and the CAN-SPAM Act.
"Filters and Freedom 2.0: Free Speech Perspectives
on Internet Content
Controls" (EPIC 2001). Price: $20.
A collection of essays, studies, and critiques of Internet content
filtering. These papers are instrumental in explaining why filtering
threatens free expression.
EPIC publications and other books on privacy, open government, free
expression, and constitutional values can be ordered at:
EPIC also publishes EPIC FOIA Notes, which provides brief summaries of
interesting documents obtained
from government agencies under the
Freedom of Information Act.
Subscribe to EPIC FOIA Notes at:
 Upcoming Conferences and Events
Open Government 'Sunshine Week' is March 11-17:
DC Open Government Summit, Presented by the DC Open Government
Coalition and the
The National Press Club. 13 March 2012, Washington,
DC. For More Information: http://www.dcogc.org/contact.
Fifth Annual Freedom of Information Day Celebration, Presented by WCL's
Collaboration on Government Secrecy. 16 March, Washington,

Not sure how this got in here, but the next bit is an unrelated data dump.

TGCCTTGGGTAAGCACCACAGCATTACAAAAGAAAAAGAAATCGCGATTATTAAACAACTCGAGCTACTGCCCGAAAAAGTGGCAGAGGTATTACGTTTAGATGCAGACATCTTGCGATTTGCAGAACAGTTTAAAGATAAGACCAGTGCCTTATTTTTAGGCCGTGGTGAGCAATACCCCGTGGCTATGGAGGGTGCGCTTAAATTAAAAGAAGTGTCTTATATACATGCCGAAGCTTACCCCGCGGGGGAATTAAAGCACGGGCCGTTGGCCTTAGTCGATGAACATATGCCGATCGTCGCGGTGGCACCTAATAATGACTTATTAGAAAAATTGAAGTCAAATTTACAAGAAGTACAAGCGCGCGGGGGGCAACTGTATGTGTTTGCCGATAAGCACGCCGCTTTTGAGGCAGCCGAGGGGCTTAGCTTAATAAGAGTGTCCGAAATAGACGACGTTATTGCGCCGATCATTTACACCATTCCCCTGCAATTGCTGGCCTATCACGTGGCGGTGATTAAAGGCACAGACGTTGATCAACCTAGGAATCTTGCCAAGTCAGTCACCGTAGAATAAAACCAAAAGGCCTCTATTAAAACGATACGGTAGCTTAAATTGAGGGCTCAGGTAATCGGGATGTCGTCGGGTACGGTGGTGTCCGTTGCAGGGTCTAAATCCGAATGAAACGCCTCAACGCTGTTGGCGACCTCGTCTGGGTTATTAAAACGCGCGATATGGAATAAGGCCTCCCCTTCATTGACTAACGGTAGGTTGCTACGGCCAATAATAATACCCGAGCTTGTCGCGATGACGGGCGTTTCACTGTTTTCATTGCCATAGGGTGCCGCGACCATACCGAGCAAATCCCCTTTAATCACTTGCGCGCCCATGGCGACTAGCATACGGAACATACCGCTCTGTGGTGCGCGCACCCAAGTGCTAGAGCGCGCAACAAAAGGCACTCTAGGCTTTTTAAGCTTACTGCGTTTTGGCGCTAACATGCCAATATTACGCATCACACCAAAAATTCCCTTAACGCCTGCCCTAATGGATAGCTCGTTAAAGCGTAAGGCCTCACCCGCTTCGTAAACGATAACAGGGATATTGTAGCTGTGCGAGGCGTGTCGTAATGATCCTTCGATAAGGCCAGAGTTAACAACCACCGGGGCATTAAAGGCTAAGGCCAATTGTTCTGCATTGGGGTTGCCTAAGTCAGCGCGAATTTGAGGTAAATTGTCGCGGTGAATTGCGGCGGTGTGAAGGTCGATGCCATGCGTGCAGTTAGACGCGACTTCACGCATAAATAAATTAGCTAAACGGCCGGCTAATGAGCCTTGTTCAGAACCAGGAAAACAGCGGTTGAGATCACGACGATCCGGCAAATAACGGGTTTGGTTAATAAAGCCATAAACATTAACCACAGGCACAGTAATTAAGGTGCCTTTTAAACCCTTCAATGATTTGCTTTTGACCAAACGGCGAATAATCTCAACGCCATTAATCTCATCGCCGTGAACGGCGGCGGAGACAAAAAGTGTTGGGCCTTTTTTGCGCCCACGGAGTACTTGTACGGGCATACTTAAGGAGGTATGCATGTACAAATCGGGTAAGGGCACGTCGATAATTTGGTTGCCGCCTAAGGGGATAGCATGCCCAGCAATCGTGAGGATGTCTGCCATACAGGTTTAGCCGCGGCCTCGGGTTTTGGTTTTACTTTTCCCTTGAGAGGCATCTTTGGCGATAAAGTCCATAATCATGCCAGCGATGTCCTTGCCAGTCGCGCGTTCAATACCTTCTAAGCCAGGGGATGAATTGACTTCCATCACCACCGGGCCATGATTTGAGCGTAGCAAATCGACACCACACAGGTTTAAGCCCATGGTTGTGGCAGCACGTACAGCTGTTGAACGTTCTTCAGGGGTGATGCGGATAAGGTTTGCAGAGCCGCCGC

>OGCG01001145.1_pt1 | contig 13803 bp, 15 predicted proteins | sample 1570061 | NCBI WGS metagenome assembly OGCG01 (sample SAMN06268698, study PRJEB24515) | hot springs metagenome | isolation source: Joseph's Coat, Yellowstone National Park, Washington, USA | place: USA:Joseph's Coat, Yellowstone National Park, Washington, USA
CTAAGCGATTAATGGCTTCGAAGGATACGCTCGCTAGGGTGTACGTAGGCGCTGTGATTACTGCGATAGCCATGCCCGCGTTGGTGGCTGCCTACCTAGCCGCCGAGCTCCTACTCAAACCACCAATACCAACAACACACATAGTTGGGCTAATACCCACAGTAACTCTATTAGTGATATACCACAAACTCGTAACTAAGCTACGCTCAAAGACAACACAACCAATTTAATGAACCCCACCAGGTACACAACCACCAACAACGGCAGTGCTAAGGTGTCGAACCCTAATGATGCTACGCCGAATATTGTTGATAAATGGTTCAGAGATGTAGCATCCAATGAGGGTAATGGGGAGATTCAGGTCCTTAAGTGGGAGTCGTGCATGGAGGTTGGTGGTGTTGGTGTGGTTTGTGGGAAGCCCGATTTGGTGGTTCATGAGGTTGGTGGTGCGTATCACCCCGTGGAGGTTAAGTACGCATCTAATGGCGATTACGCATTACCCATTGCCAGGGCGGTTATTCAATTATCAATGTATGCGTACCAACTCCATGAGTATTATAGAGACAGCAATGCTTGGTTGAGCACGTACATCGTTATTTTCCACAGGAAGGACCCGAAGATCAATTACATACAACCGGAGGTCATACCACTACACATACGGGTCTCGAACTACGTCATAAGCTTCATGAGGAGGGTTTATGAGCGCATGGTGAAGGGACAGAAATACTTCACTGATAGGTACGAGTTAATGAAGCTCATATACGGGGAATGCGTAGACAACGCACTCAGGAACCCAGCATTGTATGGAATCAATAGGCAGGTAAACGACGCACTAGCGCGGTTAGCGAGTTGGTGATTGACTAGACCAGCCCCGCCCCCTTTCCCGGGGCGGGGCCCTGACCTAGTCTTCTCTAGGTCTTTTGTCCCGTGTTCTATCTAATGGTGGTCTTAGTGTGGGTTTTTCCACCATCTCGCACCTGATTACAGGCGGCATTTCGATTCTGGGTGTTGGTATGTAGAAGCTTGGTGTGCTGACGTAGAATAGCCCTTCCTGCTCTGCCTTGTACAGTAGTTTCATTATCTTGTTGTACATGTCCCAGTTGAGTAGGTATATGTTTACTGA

DC. For More
Fourteenth Annual National Freedom of Information Day Conference. 16
March, Washington, DC. For More Information: Contact Ashlie
at firstname.lastname@example.org, or 202-292-6288.
DHS Privacy Office, "Privacy Information for Advocates." 16 March 2012,
Arlington, VA. For More Information:
Email PrivacyNews@HQ.dhs.gov, or
call Steve Richards at 703-235-0352.
Symposium on "Internet Privacy: A Culture of Privacy and Trust on the
Internet." 26 March
2012, Berlin. For More Information:
NYU/Princeton Conference: "Mobile and Location Privacy: A Technology
and Policy Dialog." 13 April 2012, New York, NY. For More
We Robot 2012: "Setting the Agenda." 21-22 April 2012, Miami, FL. For
More Information: http://robots.law.miami.edu/.